Alex Wade travels to Newquay for 'Europe's largest lifestyle festival'
Next week (1 to 7 August) sees the return of the Rip Curl Boardmasters to Newquay’s Fistral beach. The annual jamboree is the highlight of the UK surfing scene, showcasing some of the best surfers in the world. They will be competing for a prize pool worth $125,000, as well as qualifying points for the Association of Surfing Professionals’ World Tour. Last year’s event was attended by a total crowd of over 130,000, and, with Radio 1 present for this year’s competition, the organisers expect daily crowds of up to 20,000. It is all a far cry from the early days of surfing in Cornwall, whose Atlantic swells were surfed only by a hardy few – usually ‘soul-surfers’ whose raison d’etre was the desire to escape the commercial grind.
Now, the surfing zeitgeist is worth a small fortune to Cornwall. For many years a backwater with only an abandoned tin mining industry to claim as its own, Cornwall is now a hip, trendy place, with more and more people gravitating to surfing and its spin-off sports, such as windsurfing, kitesurfing and waveski riding. Cool restaurants and bars are springing up, healthy tans predominate, roof-racks labour under the weight of boards, and all the while super-fit dudes and ultra-trim babes slink along the beaches in a most un-British manner. True, some of them are Australians, who seem peculiarly fond of Cornwall, but there is no doubt that Britain’s most westerly county is different, not merely from its former self but from the rest of the country.
That difference is very clear at the Rip Curl Boardmasters, now 20 years old and heralded as ‘Europe’s largest free lifestyle festival.’ Newquay’s streets – festooned with amusement arcades, ice cream parlours and surf shops in equal measure – will be thronged with people heading for Fistral beach, where the surfing is not the only show in town. Leading surfwear manufacturer Vans is sponsoring a $20,000 skateboarding competition, which will be attended by skaters from Brazil, America and Australia as well as the U.K. There will be BMX demos for the duration of the contest, as well as a motocross event (last year lauded as one of the most breathtaking spectacles ever seen at Fistral) and, at the end of the week, there is the ‘Nokia Unleashed Music festival,’ featuring surfers’ favourites Donovan Frankenreiter, James Blunt and Razorlight.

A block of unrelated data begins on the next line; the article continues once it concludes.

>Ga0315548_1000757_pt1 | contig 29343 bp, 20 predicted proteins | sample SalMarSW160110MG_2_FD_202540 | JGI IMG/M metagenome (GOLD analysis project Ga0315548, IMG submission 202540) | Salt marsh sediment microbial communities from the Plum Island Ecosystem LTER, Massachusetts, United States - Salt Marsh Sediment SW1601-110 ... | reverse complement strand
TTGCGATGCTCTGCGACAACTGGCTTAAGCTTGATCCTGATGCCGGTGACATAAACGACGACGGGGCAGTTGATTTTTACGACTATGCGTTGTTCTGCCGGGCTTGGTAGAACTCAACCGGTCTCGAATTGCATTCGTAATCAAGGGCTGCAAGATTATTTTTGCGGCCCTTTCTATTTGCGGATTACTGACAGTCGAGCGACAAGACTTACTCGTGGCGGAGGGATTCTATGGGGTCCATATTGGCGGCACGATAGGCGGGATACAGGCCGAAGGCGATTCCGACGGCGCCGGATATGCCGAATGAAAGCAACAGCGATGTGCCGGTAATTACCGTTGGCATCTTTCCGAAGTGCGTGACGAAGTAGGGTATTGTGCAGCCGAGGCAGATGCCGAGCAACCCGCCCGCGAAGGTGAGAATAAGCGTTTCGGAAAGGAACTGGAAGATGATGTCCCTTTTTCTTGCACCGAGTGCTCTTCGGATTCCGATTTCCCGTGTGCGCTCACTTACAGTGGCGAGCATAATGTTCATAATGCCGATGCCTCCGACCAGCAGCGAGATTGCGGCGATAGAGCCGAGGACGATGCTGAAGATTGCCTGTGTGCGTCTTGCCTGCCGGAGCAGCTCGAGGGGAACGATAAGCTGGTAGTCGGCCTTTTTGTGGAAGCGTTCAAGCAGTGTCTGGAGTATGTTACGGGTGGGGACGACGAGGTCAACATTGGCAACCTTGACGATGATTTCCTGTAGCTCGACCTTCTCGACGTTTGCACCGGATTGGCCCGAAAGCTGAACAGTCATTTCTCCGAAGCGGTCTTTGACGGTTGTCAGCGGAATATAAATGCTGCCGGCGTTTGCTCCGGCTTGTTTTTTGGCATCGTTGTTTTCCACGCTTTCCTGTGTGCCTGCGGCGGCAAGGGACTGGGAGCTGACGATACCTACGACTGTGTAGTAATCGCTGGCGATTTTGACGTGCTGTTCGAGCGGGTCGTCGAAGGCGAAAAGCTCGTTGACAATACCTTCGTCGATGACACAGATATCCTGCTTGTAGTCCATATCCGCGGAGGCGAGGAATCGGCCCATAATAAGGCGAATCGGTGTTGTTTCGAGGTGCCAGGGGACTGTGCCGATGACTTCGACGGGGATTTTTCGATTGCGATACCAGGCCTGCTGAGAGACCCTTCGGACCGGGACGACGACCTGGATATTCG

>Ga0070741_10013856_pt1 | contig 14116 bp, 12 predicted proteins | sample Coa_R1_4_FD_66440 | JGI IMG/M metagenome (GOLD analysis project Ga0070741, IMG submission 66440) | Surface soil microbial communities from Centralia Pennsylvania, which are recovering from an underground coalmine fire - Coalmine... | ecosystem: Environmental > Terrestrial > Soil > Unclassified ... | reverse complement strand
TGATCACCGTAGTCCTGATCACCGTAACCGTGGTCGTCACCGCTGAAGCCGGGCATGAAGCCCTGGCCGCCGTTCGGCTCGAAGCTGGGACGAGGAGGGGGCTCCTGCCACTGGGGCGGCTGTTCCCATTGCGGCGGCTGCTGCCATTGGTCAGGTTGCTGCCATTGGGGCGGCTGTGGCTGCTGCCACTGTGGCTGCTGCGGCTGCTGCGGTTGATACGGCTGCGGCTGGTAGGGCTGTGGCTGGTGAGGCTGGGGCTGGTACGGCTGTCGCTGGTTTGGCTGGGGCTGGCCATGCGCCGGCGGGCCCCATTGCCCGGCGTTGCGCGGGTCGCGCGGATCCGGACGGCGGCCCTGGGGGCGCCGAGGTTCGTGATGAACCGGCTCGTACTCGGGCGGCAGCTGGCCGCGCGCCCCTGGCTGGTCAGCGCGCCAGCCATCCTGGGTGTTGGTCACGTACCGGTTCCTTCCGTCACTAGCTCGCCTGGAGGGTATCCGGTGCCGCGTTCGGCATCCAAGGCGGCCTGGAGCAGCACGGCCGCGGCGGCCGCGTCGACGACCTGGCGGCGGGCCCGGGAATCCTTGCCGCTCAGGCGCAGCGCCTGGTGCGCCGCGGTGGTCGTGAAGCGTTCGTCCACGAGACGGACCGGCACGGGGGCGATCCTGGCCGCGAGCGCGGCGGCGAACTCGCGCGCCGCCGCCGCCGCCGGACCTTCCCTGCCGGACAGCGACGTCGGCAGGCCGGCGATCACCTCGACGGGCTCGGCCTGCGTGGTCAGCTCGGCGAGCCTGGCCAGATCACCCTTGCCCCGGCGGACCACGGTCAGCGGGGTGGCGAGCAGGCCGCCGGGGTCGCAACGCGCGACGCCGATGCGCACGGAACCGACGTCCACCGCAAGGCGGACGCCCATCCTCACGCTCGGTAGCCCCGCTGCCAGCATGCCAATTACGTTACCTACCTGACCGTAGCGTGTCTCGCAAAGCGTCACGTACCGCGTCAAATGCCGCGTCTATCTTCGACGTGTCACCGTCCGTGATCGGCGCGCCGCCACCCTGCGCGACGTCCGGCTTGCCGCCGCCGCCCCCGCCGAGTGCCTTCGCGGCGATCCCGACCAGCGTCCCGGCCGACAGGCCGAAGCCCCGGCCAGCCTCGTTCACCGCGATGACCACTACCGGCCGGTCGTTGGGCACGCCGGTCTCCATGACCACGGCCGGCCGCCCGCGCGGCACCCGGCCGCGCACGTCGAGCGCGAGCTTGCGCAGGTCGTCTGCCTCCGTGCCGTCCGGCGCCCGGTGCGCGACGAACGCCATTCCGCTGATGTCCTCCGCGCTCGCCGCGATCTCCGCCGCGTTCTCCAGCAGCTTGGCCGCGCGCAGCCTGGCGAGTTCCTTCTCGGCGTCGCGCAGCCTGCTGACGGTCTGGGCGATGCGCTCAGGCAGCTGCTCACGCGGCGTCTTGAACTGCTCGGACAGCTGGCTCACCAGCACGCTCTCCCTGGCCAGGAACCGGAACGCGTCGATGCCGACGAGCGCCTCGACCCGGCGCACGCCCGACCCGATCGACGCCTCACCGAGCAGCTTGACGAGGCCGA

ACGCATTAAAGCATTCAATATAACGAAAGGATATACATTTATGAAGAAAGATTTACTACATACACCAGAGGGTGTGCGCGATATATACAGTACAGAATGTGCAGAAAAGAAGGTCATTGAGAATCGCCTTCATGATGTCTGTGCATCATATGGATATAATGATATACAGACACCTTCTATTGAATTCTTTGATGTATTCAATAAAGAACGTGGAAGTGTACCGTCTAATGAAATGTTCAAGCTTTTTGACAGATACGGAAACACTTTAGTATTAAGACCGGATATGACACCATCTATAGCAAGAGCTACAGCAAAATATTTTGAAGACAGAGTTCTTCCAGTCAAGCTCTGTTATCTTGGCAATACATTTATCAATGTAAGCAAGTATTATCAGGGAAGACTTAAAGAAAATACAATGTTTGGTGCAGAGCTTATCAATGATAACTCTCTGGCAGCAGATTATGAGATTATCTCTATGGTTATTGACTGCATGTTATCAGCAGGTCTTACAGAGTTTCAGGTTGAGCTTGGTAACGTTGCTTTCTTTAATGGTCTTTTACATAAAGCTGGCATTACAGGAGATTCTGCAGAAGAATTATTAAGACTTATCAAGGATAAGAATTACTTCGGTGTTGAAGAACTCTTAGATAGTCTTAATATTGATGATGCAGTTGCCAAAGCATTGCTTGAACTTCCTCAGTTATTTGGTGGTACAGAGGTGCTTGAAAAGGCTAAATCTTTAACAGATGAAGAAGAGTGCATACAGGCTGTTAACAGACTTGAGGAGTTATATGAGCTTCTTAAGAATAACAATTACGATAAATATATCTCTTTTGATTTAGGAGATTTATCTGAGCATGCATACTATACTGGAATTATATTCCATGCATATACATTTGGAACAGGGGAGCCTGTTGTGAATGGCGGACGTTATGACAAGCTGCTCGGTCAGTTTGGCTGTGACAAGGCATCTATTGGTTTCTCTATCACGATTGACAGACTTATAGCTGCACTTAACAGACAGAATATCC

British professional skateboarder Pete King sums up the vibe: “The Boardmasters is my favourite event. It’s got a great ramp in a great location, the atmosphere is really friendly and relaxed and the Foster’s Beer Tent is right there. It’s the whole package, friends can come down and we can all hang out. From a rider’s point of view it’s the best and everyone leaves happy.”
Those not convinced by King’s skater-speak can turn to a more traditional form of entertainment - the ‘Boardmasters’ Bikini Babes’ contest. The winning babe gets a modelling contract, and no one seems to have any qualms with this less politically correct element of the ‘free lifestyle.’ No wonder, because when all is said and done the Rip Curl is good business for Restormel Borough Council, it is good business for surfing’s corporate sponsors, and it is good business for Cornwall. Here, then, is a guide to surfing – the UK’s fastest-growing sport – in Cornwall.
Peter ‘Chops’ Lascelles has been shaping surfboards in Cornwall for 30 years. A solid, tanned man, he was born in Australia and grew up surfing on the sunshine coast of Queensland, where he won the state title in 1965. Lascelles was a contemporary of many surfing legends, including the great Australian world champion Nat Young, but settled in the village of St Agnes – a few miles west of Newquay – in 1970s. “On one surf trip to Morocco I was told that there was great surf in Cornwall,” he says. “I came over and fell in love with the place. When the weather’s good it’s just about the prettiest place in the world.”